Friday, March 18, 2011

Get Katy to the Nunnery!

We are introduced to the town of Hillsover and Arrowmouth College in What Katy Did at School, by Sarah Woolsey, first published in 1873. Katy’s school was based on the Select Family School for Young Ladies in Hanover, which the author had attended sometime prior to her family’s move from Cleveland to New Haven in 1855.

Mrs. Peabody, widow of Dartmouth Professor David Peabody, ran the school until 1850, and Mrs. Hubbard, wife of Dartmouth Professor Oliver Payson Hubbard, continued on from 1852 until 1865. As shown in this brochure from 1861, annual tuition, room and board was listed at $250, while the same expenses at the College averaged $165 that year. The school operated in a house on the current site of Rauner Library until the Hubbards moved the institution into their own house on North Main Street.
“What’s the name of the school?” asked Katy. Her voice sounded a good deal like a sob.

“The girls call it ‘The Nunnery.’ It is at Hillsover, on the Connecticut River, pretty far north. And the winters are pretty cold, I fancy; but the air is sure to be good and bracing.  That is one thing which has inclined me to the plan. The climate is just what you need.”

“Hillsover? Isn’t there a college there, too?”

“Yes: Arrowmouth College.”
Although the descriptions are more colorful in Ms. Woolsey’s novel, town and college publications mention the distracting influence a school for young ladies had on an all male campus. John Scales writes in his sketches of the Dartmouth Class of 1863:
“The chief interest of the students in general centered on the 'Nuns' when they marched out in procession, under guard, on pleasant afternoons to get an 'airing,' and in church on Sundays.”
And John King Lord in his History of the Town of Hanover, 1929, claims that the young ladies “furnished a center of attraction and a subject of conversation of more general interest than any since enjoyed, not even excepting the athletics of modern days.”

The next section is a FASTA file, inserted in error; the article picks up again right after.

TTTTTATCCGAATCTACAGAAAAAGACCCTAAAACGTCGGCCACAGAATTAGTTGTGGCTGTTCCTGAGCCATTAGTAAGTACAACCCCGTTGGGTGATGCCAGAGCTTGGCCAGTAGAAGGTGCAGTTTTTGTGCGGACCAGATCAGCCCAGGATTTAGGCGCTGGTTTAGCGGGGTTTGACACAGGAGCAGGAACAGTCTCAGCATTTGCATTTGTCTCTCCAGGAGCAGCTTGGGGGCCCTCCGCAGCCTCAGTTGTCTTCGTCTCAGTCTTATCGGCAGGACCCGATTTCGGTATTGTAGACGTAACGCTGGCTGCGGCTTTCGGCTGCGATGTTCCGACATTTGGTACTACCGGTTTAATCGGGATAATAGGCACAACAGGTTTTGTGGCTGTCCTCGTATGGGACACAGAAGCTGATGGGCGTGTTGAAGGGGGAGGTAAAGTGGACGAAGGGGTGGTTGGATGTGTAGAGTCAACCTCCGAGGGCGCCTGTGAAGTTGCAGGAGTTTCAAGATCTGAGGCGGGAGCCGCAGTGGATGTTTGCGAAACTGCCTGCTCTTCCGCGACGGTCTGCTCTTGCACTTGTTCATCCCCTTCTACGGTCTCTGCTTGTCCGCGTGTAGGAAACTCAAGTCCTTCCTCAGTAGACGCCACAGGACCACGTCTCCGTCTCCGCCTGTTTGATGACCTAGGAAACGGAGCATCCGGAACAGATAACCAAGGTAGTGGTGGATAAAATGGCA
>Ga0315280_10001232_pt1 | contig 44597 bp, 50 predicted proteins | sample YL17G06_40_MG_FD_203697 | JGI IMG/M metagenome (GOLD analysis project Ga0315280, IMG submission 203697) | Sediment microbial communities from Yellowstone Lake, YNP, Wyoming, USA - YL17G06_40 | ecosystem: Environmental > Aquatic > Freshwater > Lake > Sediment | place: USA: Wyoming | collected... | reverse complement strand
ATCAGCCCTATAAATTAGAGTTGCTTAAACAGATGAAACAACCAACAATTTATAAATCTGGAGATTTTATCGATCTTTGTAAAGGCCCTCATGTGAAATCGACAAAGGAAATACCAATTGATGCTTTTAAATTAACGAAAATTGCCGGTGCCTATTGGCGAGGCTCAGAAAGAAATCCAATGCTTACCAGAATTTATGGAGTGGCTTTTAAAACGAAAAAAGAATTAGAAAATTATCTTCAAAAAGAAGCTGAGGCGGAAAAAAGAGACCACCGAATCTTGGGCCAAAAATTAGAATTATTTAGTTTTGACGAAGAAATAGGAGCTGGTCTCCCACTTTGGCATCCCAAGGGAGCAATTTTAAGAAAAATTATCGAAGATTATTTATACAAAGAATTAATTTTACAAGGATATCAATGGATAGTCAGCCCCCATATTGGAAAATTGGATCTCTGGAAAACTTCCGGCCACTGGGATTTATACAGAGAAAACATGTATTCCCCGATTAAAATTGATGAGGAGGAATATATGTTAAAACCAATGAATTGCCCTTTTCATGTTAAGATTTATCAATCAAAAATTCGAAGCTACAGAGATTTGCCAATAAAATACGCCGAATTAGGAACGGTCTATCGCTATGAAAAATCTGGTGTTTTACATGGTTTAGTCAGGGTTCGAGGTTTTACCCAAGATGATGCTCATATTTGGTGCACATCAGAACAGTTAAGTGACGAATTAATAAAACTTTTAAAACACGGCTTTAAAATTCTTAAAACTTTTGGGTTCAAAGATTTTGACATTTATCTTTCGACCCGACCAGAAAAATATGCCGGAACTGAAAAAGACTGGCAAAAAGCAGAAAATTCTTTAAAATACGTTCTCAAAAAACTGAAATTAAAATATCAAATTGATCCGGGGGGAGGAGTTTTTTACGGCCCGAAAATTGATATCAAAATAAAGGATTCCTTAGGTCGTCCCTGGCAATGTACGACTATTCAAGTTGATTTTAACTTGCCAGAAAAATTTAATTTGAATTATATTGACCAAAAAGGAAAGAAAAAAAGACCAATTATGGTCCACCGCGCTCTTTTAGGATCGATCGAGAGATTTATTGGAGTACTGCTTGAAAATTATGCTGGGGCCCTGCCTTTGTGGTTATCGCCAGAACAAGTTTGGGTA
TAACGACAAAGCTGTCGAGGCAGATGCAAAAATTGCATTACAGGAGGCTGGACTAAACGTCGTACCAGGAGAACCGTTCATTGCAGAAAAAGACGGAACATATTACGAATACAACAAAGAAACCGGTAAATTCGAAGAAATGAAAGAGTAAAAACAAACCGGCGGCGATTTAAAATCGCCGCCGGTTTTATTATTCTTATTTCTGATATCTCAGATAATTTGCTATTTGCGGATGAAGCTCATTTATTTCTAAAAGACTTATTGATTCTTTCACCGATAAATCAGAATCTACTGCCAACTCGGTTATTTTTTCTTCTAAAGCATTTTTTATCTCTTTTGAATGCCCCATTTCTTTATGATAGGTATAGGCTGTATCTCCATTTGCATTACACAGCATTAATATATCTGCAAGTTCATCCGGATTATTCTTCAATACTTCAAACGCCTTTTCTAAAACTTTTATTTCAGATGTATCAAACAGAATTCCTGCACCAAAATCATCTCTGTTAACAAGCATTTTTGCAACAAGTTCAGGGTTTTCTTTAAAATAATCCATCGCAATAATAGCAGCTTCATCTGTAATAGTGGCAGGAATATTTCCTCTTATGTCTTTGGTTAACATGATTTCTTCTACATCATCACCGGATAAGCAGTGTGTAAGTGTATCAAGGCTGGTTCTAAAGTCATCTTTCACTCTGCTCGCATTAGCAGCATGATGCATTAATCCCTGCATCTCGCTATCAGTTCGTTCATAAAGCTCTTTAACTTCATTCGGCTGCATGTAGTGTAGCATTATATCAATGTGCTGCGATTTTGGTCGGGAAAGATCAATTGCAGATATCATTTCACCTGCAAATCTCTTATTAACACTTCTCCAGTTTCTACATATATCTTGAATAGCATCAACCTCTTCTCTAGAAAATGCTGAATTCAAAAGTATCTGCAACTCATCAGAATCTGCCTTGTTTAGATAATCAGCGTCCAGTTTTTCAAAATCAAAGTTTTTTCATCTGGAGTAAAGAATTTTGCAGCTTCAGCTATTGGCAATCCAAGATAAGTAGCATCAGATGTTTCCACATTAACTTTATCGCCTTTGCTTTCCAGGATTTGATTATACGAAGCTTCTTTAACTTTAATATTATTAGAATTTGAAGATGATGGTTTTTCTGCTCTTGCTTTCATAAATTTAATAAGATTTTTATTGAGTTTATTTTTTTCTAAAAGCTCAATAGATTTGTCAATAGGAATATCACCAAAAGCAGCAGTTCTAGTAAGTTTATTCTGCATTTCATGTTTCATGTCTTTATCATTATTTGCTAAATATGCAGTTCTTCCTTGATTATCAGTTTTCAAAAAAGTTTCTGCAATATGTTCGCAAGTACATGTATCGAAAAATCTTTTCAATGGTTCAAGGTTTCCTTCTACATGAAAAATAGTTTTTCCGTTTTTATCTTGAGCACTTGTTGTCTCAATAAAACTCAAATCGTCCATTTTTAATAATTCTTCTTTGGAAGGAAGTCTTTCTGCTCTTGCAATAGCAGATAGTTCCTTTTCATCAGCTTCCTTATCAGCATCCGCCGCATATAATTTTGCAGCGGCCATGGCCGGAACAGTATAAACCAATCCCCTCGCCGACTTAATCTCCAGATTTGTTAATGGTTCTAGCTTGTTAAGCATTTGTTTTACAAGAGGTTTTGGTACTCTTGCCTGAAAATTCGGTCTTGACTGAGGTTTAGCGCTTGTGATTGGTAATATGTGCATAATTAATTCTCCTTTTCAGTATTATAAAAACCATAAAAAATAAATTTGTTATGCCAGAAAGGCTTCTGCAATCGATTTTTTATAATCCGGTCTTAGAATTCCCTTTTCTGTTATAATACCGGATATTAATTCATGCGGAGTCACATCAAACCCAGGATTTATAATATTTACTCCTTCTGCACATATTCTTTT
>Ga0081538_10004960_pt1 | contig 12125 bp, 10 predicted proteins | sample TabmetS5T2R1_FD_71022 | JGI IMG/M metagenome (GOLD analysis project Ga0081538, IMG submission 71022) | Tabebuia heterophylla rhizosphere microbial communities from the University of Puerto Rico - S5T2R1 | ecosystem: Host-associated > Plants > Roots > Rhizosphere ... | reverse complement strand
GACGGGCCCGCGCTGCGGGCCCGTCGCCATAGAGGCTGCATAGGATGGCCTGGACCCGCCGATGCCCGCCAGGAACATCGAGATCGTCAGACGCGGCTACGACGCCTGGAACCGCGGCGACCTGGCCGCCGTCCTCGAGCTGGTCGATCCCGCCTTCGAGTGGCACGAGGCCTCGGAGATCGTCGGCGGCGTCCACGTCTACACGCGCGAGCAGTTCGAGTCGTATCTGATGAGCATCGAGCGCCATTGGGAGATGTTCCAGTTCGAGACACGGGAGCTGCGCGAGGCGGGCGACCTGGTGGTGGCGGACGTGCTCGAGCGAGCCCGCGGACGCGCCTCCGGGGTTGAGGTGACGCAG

Ask for DC History PZ 7.W887 Wha to read Katy's story.

Tuesday, March 15, 2011

Wearers of the Green

That would be Dartmouth Green not Irish Green, despite the time of year.  Why Green and how was it chosen? It's a question that has been asked often over the years, and, nearly as often, has elicited a different answer.

The class of 1866 claims that they were the ones who came up with the idea of a school color and were also responsible for choosing the color green. J. E. Johnson '66, wrote a short discourse in the Bema (a student magazine) in 1917, where he made the claim on the part of his class. According to Johnson, Harvard started the idea of school colors and "passed the buck Dartmouth." A committee of the senior class (the Class of 1866) was appointed to determine a color, but they could not decide. So, they asked the two "best known and best loved young women in town": Sally Smith and Kate Sanborn, the daughter of the president and a professor respectively. The two women decided promptly on green "as being the handsomest of all colors."

Green with envy the Class of 1867 refutes this saccharin story. According to an article by Professor Bartlett published in the Dartmouth Bi-Monthly, William Ketcham, '67, claims the idea of a school color was brought to Dartmouth's attention by Amherst College. He says that Amherst came up in 1866 to teach the Dartmouth men the new game of baseball and arrived flying the College colors (purple in Amherst's case). Not having a color rankled the Dartmouth team. "Sixty-six did nothing about it, however, and it was not until '67 came to the front as the senior class that anything was done."

Frederick G. Mather, also '67, supports Ketcham's claim that it was their class who chose the color, but he has a different story about how it came about.  Mather points to their classmate Alfred A. Thomas as the "originator, promoter and executor of the idea." He claims, and a Dartmouth article from the time period bears out, that Thomas attended a regatta in 1866 where Harvard and Yale turned out with school colors (crimson and blue), but Dartmouth had no color.

None of the '67s cast much light on why they chose the color green, though there is a claim that it was the only "primary" color left (we aren't exactly sure what they considered "primary," we learned it was red, yellow, and blue in our primary school). There was no talk of symbolism or meaning behind the choice.

There is less disagreement over the shade of green. And here we have evidence to turn to. In Rauner's collection is a framed ribbon that is claimed to be the original green selected at the mass meeting in (sic) the fall 1866.

So on March 17th you can wear your green whether it is for St. Patrick's Day or because you are a Dartmouth student or alum, or both.

Ask for: Vertical File: Dartmouth Green (color); and Realia 179, The Dartmouth College Color